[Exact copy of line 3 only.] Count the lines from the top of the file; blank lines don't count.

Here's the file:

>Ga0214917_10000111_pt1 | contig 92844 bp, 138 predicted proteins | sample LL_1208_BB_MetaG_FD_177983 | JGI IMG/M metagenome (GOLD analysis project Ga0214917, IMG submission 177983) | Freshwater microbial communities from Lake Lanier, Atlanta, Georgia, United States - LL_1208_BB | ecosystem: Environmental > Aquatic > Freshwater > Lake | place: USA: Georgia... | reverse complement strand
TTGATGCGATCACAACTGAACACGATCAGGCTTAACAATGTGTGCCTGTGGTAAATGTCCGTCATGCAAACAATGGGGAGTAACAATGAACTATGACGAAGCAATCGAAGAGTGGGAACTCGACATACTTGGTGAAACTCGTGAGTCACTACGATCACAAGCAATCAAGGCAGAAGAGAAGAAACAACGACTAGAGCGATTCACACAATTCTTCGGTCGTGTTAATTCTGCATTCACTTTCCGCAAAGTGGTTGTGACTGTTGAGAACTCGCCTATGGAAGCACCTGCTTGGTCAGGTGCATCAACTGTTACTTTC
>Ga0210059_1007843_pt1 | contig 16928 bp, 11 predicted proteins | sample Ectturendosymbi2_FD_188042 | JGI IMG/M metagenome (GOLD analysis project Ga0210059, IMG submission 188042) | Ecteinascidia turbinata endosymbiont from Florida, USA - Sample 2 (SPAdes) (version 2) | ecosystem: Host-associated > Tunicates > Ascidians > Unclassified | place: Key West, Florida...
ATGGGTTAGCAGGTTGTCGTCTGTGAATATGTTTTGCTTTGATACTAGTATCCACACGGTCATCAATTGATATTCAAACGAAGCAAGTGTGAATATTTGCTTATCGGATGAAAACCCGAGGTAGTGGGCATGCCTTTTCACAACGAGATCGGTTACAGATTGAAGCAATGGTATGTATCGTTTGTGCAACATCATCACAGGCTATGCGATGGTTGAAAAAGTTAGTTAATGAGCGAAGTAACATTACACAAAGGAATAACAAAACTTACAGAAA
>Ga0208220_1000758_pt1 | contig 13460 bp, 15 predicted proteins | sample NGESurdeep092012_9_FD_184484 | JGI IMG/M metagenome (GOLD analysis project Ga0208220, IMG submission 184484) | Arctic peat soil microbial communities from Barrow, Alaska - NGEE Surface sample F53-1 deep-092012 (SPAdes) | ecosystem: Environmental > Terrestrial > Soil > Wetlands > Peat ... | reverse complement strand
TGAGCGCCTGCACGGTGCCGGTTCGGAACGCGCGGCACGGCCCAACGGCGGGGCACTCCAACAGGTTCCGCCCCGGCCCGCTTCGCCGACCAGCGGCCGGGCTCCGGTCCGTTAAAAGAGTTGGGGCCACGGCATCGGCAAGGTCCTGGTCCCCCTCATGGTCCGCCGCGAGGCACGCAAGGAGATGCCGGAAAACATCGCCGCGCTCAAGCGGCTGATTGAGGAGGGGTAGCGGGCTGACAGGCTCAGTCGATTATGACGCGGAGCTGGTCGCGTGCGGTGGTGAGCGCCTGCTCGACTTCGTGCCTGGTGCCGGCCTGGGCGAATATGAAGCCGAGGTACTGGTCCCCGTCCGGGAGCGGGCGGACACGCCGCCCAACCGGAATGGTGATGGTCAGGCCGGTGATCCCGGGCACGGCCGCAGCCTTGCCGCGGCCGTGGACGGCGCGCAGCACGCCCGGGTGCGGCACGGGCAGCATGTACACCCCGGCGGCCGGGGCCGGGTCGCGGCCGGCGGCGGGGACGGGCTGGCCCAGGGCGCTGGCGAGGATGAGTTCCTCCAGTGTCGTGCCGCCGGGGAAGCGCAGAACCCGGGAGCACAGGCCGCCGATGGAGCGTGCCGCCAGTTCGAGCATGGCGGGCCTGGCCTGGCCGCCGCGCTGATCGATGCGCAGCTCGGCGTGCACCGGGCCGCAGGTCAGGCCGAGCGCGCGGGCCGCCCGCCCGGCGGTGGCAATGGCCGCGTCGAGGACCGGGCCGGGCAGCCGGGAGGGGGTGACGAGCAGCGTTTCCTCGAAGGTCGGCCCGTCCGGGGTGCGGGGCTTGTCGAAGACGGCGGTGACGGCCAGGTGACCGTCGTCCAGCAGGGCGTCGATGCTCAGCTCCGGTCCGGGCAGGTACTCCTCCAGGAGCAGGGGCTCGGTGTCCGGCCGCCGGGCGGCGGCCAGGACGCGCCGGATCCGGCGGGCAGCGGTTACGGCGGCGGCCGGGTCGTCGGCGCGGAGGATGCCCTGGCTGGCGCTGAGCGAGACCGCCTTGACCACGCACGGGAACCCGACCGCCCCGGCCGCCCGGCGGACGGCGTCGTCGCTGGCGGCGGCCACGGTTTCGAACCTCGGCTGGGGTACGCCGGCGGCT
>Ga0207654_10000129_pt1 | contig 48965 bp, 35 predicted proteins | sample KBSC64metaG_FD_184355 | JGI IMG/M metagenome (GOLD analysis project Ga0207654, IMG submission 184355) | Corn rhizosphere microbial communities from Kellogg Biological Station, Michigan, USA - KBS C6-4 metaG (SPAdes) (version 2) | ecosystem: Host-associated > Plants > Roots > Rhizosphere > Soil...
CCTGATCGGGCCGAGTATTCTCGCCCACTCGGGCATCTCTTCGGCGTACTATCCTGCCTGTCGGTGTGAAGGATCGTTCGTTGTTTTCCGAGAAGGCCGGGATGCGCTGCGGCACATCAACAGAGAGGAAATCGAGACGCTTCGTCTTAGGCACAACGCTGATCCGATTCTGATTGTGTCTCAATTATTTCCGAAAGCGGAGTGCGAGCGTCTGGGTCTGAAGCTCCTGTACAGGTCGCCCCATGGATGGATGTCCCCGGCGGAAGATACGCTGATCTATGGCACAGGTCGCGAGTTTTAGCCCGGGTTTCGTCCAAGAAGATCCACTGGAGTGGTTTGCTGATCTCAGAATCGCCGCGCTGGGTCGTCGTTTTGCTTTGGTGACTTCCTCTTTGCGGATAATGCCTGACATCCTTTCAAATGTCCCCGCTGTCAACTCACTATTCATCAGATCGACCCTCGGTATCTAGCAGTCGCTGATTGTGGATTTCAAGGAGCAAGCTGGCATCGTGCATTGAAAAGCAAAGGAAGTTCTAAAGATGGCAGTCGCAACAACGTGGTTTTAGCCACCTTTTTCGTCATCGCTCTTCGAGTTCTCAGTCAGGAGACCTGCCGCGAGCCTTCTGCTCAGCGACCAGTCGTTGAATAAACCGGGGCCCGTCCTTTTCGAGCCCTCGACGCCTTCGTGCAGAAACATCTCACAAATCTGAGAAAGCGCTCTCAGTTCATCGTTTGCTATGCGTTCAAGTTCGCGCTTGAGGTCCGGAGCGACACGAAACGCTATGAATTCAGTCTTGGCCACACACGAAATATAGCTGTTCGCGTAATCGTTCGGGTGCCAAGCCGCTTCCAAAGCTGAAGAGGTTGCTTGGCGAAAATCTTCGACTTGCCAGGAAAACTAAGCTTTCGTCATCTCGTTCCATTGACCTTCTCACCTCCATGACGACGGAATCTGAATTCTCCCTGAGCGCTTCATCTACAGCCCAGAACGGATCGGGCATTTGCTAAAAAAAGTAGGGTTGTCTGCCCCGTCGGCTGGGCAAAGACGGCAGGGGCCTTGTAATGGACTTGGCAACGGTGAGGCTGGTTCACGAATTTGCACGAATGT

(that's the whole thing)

>Ga0210059_1007843_pt1 | contig 16928 bp, 11 predicted proteins | sample Ectturendosymbi2_FD_188042 | JGI IMG/M metagenome (GOLD analysis project Ga0210059, IMG submission 188042) | Ecteinascidia turbinata endosymbiont from Florida, USA - Sample 2 (SPAdes) (version 2) | ecosystem: Host-associated > Tunicates > Ascidians > Unclassified | place: Key West, Florida...